Written by Ian Stecher and Jack Lucas
Climate change is one of the most talked about issues in Canada – with the environment having been identified by a Forum Research poll as the number one issue for most Canadians. Further evidence can be found in research published in 2016, which explored public opinion on the environment in Canada, and found that Canadians are both aware of and concerned about the impact climate change could have on the country. Researchers found that 83% of Canadian adults believe the Earth is getting warmer and 60% believe this warming can be attributed to human activity. Further, 70% of Canadian adults felt that their province had already experienced negative effects from climate change and 64% believed climate change will harm people living in Canada in the next 10 years. In another paper investigating Canadian public attitudes towards climate change, 84% of Canadians felt that local governments had at least some responsibility to take action against climate change – almost as high as the proportion of people who placed responsibility on the provincial and federal governments.
Municipal governments are not shying away from this responsibility to tackle climate change. Municipalities have direct influence over 50% of GHG emissions in Canada, according to the FCM, and, with hundreds of municipalities declaring climate emergencies and preparing climate change plans, evidence of the actions they are taking can be seen across the country. From Edmonton’s efforts to reduce GHG emissions by 50% by 2030, to Toronto’s ambition to be entirely net-zero by 2050, to Moncton, Riverview, and Dieppe’s efforts to promote regional sustainability, municipalities from coast-to-coast are stepping up to combat climate change. These municipal efforts are also leading to exciting collaborations in the space, such as FCM and ICLEI’s Partners for Climate Protection program, a national network of 350+ municipalities, and Low Carbon Cities Canada, a plan to help cities reach their emissions reductions potential.
While it’s clear that Canadians are concerned about climate change and that municipalities are taking action to address the issue, we currently know little about the degree to which municipal politicians believe they should prioritize climate change policies. Using data from the 2020 and 2021 CMB annual surveys, we are now in a much better position to explore the opinions of municipal elected representatives across Canada on climate change. Combining these findings with recent public opinion data, we can also analyze the degree to which municipal politicians agree with their constituents on the importance of addressing climate change.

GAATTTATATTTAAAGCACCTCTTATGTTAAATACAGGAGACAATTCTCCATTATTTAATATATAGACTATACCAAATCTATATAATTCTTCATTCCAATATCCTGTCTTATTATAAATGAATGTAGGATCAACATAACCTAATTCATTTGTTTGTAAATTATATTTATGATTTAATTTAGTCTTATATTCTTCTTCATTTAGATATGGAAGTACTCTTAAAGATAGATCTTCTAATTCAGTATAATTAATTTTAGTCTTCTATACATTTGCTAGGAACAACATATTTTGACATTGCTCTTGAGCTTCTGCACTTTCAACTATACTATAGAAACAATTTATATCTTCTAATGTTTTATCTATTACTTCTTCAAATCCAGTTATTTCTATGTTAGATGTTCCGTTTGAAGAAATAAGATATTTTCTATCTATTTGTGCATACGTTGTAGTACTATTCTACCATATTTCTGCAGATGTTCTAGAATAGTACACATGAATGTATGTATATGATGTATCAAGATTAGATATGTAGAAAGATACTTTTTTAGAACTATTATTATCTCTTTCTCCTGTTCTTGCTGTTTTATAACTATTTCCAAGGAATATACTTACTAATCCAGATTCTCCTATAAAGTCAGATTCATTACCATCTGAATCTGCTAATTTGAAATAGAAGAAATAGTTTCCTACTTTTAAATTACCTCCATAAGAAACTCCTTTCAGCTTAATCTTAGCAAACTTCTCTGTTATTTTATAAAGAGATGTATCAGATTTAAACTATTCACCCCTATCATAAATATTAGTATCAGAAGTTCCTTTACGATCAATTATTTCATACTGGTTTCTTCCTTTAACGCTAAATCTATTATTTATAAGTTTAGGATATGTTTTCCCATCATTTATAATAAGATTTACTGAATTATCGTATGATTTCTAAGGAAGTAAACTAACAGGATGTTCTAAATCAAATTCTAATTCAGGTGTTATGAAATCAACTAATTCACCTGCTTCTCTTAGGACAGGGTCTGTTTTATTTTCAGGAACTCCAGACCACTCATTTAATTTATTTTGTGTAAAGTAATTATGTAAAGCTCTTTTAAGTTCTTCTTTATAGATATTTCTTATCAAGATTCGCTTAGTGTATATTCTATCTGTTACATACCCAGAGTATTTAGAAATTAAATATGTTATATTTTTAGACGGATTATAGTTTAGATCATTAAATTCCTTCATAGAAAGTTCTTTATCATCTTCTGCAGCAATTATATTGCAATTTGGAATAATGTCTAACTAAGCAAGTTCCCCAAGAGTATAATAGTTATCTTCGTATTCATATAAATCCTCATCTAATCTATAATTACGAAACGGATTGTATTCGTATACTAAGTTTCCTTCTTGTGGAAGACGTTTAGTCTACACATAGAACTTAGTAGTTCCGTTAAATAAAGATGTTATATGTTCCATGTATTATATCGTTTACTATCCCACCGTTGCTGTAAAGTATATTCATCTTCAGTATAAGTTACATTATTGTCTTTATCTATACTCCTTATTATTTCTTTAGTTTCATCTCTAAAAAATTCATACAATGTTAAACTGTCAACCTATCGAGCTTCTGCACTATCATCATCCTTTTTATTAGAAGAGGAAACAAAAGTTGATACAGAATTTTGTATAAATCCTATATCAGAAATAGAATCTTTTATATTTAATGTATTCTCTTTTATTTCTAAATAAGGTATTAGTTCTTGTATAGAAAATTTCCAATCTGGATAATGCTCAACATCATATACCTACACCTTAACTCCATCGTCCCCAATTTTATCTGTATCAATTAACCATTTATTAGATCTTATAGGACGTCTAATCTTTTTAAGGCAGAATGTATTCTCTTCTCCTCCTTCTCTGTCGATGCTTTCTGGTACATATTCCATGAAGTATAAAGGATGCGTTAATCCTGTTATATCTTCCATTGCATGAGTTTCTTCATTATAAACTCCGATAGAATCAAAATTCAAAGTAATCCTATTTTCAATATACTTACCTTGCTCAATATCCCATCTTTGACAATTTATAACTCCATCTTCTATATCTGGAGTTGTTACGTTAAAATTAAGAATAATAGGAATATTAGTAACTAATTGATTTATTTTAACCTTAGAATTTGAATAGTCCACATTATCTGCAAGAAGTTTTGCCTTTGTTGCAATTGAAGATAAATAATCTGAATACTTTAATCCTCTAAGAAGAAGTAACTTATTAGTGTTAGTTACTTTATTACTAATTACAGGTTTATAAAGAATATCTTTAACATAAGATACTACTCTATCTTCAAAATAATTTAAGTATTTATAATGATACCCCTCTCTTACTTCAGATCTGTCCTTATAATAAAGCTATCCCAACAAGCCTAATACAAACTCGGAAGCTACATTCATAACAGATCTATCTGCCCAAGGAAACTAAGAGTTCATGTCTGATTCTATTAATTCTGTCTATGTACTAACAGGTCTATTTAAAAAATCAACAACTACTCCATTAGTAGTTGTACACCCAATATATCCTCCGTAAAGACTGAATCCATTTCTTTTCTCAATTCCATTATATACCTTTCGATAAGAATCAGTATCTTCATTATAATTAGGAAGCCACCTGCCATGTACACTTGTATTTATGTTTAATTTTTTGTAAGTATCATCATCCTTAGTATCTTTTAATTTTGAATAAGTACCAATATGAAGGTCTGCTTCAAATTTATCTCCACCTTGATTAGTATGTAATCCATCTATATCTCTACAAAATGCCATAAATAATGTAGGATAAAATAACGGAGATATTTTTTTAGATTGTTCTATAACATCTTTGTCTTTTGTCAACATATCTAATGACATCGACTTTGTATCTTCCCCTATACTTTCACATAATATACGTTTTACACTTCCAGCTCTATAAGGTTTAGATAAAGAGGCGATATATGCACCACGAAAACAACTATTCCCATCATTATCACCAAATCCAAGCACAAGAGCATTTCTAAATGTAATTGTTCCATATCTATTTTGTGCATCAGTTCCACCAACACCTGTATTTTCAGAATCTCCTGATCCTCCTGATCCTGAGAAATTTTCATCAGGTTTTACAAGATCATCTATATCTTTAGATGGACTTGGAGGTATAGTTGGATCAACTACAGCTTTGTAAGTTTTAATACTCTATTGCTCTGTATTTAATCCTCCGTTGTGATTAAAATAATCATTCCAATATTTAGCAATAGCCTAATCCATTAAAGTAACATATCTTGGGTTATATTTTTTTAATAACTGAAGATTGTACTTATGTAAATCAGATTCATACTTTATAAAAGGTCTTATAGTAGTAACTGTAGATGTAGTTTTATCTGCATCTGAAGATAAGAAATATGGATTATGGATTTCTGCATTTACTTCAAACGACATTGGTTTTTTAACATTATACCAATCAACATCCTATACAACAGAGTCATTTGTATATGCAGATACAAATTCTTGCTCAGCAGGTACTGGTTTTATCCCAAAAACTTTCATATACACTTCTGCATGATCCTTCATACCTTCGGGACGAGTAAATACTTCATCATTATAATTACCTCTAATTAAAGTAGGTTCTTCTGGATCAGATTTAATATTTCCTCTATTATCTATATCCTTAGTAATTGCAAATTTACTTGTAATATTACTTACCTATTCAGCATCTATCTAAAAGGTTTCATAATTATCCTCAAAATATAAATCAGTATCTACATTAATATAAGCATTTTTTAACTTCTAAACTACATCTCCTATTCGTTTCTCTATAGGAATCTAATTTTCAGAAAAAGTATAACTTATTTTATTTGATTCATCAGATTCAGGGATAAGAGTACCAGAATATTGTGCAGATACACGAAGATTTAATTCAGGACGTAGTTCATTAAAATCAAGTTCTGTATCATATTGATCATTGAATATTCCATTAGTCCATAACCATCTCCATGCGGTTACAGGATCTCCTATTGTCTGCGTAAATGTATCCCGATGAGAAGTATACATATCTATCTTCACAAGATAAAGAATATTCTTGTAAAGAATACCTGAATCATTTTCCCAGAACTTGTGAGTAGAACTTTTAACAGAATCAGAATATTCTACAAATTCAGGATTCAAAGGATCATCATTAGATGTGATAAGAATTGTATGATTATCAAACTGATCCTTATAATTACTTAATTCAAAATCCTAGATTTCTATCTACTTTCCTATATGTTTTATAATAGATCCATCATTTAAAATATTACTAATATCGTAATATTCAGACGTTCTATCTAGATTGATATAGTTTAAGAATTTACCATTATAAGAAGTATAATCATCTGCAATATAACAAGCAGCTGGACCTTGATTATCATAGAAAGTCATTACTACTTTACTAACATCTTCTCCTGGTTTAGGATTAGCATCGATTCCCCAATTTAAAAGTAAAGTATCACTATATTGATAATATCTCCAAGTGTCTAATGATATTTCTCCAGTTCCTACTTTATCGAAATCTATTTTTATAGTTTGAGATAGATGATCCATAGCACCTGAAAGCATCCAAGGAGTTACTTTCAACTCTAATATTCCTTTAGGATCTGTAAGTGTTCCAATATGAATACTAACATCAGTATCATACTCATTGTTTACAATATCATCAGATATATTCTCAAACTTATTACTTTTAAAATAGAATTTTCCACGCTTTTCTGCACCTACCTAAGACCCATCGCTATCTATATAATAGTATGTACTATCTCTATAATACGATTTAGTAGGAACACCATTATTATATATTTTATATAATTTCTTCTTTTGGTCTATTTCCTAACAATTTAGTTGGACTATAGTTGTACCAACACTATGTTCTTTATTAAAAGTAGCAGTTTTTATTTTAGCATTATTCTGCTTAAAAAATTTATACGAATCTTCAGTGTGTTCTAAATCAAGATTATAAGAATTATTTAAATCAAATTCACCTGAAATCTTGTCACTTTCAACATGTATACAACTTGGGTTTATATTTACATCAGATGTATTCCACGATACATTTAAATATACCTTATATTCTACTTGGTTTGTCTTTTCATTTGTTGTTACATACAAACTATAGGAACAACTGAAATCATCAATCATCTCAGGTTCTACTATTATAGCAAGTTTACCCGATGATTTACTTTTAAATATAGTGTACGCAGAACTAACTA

Our data suggest that Canadian municipal politicians are deeply concerned with climate change. Nearly 80% of councillors and mayors across Canada agreed that their municipalities should play a strong role in reducing the effects of climate change, even if it came at the expense of municipal revenues or required municipal resources. This data provides strong evidence that municipal climate action is a serious priority and concern among municipal politicians.
However, public opinion on environmental and climate policy varies substantially across Canada. Using survey data from the 2019 Canadian Election Study, we can map support for stricter environmental regulation across Canada, as we do in the figure above (this figure uses a technique called “multilevel regression and poststratification” to generate the local estimates from the national survey data). Using this question as a proxy for how Canadians feel about the importance of taking action against climate change, some clear trends on climate opinions in Canada become clear. First, there are strong levels of support for increased climate action in B.C., Ontario, Quebec, and much of Eastern Canada. The provinces of Alberta, Saskatchewan, and Manitoba display significantly less support. Second, there is a significantly higher and more consistent level of support for increased climate action in denser, urban areas across the country, such as Vancouver, Toronto, and Montreal.
Is there a relationship between these underlying public attitudes and municipal politicians’ support for local climate policy? In the graphs above, we plot Canadians’ attitudes on two 2019 environmental policy questions in the Canadian Election Study – support for the carbon tax and support for stricter environmental regulation – against politicians’ agreement or disagreement about the need for municipal action on climate change. These questions, while not identical to one another, provide us with some sense of the relationship between municipal climate attitudes and politicians’ own views. As is clear in both graphs, there is a positive relationship between the attitudes of politicians and their constituents. In regions where politicians believe strong climate action is needed, their constituents tend to agree. The reverse also appears to be true. In municipalities with strong support for carbon taxes and environmental regulations, local politicians tend to be very committed to climate action; in places with less support, municipal politicians are also somewhat less likely to be supportive of aggressive climate policies.
In short, Canadian municipal politicians are overwhelmingly supportive of municipal action on climate change – and the strength of those views is related to their constituents’ opinions on climate policy and environmental regulation. Understanding that municipal mayors and councillors care deeply about combatting climate change, and that their views are often in alignment with their constituents, helps us understand why many municipalities across Canada are committed to taking strong action in the fight against climate change.